British politics has a new player. True, this newcomer does not have a vote. By all accounts, her command of English is imperfect. She is, though, a formidable politician. And hers will be an important voice in shaping the outcome of the 2015 general election and subsequent trajectory of Britain’s relationship with the EU.
Angela Merkel, I am sure, would disavow such a role. I am not so certain that the German chancellor can avoid it. David Cameron has staked the unity of his Conservative party and Britain’s future in Europe on securing a better deal in the EU. The stance taken by Ms Merkel will determine whether this amounts to a credible pitch to the voters.
In the hours after Mr Cameron’s “big speech” on Europe last month – promising a renegotiation of the terms of EU membership followed by an “in-or-out” referendum in 2017 – Whitehall held its breath waiting for Berlin’s reaction. Huge efforts had been made in advance to persuade Ms Merkel that the prime minister wanted to stay in the EU: the referendum, Mr Cameron told her, was about managing the Tory party.
Ms Merkel’s studiously non-committal response was greeted with an audible sigh of relief. The speech’s promise of a “new settlement” with the EU was a careful balancing act – designed at once to assuage Tory eurosceptics and to assure the business community that Britain is not rushing headlong for the EU exit. British officials knew that much of the reaction on the continent would be hostile. Laurent Fabius, the French foreign minister, made a rather good joke about laying out the red carpet for business leaders fleeing Britain’s self-imposed isolation. But a German Nein would have tipped Mr Cameron off his political tightrope.
The risk now, though, is that the government will misinterpret the German chancellor. Mr Cameron’s abortive attempt in 2011 to “veto” a eurozone fiscal pact was a direct result of such a misreading. More recently, British ministers have misunderstood Ms Merkel’s position on the EU budget.
When the prime minister and the chancellor ended up on the same side in blocking an increase in the budget, Downing Street hailed her stance as evidence of Anglo-German rapprochement. The reality was subtler. German officials say that Ms Merkel indeed had no wish to see Mr Cameron pushed into a corner at the November Brussels summit. The real reason she rejected the budget proposal, however, was that Herman Van Rompuy, the president of the European Council, had wanted too big an increase in Berlin’s contribution to Brussels.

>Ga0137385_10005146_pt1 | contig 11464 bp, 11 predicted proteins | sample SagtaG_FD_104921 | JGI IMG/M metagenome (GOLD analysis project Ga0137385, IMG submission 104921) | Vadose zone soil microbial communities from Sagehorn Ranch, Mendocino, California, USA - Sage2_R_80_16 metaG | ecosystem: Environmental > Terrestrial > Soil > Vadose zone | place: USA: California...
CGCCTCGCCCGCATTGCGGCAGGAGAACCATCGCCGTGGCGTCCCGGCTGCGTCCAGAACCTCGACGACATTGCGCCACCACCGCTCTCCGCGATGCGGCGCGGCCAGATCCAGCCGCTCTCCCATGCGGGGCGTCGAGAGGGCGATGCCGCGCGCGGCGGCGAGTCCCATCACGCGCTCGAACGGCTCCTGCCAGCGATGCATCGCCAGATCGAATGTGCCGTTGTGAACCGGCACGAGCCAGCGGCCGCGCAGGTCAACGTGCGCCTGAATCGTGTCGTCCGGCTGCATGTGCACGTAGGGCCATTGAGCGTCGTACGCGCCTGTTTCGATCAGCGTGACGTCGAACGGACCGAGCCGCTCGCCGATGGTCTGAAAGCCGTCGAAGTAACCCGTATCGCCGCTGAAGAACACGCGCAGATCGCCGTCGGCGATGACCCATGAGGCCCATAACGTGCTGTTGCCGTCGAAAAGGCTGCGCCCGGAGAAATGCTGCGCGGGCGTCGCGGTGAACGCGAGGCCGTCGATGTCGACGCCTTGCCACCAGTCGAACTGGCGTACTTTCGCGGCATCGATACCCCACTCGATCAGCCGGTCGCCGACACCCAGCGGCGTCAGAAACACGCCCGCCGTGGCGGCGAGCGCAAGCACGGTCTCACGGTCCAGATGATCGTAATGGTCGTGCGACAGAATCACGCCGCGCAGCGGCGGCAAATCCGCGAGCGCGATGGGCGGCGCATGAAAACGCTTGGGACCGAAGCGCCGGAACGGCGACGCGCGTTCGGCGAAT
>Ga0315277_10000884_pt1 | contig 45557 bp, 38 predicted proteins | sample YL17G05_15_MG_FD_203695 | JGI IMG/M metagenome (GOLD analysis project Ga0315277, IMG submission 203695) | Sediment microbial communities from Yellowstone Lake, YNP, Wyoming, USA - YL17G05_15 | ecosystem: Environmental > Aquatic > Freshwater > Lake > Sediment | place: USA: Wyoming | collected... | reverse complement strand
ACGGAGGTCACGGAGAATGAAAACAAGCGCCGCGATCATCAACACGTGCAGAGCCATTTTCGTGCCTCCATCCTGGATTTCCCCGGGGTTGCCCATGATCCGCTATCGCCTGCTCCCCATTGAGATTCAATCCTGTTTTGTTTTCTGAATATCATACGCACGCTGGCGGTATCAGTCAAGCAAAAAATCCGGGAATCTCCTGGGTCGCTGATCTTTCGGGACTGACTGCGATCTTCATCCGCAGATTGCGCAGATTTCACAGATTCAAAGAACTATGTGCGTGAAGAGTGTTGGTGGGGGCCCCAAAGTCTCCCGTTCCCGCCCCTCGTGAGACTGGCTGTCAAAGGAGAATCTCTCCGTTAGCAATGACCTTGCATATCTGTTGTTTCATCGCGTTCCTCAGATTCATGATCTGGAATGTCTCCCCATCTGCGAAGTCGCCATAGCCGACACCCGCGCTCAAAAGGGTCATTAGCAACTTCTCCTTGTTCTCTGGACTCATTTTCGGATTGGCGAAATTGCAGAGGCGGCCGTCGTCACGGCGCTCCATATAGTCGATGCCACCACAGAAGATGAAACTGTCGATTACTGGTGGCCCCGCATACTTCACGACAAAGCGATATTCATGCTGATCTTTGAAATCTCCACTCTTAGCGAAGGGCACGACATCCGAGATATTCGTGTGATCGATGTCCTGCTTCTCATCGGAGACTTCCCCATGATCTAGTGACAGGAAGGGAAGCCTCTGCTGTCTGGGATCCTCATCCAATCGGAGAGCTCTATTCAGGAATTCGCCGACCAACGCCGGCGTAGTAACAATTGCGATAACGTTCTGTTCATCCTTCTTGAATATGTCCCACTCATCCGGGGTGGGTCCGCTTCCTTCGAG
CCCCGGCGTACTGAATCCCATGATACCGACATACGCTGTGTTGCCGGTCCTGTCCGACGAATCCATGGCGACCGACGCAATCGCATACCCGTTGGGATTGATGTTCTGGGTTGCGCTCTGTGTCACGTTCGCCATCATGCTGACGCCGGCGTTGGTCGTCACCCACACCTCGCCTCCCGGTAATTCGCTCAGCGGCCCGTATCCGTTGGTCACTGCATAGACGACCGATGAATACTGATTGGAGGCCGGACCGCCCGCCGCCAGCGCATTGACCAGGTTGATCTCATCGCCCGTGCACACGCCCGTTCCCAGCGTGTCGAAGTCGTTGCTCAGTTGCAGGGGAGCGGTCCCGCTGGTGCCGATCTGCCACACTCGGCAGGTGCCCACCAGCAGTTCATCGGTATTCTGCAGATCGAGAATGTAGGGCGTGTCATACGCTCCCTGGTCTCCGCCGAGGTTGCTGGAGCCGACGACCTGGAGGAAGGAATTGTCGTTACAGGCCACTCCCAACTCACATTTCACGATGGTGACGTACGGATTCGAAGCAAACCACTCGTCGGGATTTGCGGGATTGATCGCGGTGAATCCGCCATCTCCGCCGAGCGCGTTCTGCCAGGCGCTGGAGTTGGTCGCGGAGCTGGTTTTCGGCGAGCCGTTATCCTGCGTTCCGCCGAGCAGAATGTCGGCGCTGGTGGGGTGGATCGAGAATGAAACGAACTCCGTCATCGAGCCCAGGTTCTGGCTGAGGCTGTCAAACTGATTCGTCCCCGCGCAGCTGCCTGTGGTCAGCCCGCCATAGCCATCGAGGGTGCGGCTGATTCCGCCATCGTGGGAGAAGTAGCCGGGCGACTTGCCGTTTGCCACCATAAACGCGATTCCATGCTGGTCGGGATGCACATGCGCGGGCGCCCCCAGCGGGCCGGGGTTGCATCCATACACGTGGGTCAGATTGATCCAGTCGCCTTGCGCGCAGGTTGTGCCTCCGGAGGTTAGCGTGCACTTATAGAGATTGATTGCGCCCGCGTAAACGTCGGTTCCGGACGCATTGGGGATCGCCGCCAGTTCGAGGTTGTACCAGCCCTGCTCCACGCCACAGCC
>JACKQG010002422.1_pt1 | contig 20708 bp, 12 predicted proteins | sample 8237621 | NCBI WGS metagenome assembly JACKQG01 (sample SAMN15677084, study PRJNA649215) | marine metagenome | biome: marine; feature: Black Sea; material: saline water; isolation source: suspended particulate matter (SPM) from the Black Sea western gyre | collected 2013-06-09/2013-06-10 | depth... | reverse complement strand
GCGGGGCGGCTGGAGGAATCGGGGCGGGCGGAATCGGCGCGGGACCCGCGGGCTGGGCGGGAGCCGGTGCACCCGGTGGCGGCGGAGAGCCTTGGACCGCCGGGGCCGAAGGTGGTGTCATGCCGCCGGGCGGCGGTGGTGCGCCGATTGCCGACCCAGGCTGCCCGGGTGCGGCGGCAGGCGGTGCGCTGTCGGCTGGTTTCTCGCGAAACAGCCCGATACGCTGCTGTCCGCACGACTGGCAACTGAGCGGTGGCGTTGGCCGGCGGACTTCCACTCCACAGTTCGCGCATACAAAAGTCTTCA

In November Ms Merkel felt no pressure for an agreement. That has changed now she wants a deal in order to settle the budget issue well before this year’s German election campaign. Though the polls suggest strongly that the election will return her to the chancellery, Ms Merkel is a careful politician. If Mr Cameron is inflexible at this week’s summit on the budget, the chancellor is willing to see him isolated.
A bigger danger lies in the misreading by Britain of Ms Merkel’s position on its demands for special treatment within the EU. On one level there was much in Mr Cameron’s speech she could agree with – notably European-wide action to improve competitiveness and greater subsidiarity to safeguard sensitive national prerogatives. The chancellor also accepts that the “euro outs” should be protected as the eurozone integrates more deeply. And there are plenty in her Christian Democratic party who are fed up with “meddling” by Brussels.
The mistake would be to interpret this as assent for special privileges for Britain. When Ms Merkel talks of a reformed EU she sees any repatriation of powers as applying to all member states. Nothing can be offered to Mr Cameron that challenges the basic fabric of the union. Other nations, the chancellor says, also have interests.
So why does this matter for the 2015 election? Well, Ms Merkel is the swing player in deciding how the European debate is framed during the campaign.
Mr Cameron’s calculation is that his referendum promise is a vote-winner. If nothing else, it protects the Tories’ right flank against the UK Independence party. But, given a national mood of euroscepticism, the promise of a better deal for Britain followed by let-the-people-decide referendum should have wider electoral appeal.
On the other hand, a big fight with Europe could recast the Conservatives in the role of anti-European obsessives: a party careless of voter concerns and more concerned with internal infighting about Europe than fixing the economy and improving public services. The Tories have found themselves in this particular cul-de-sac once before. Ms Merkel now has a big say in whether they return there.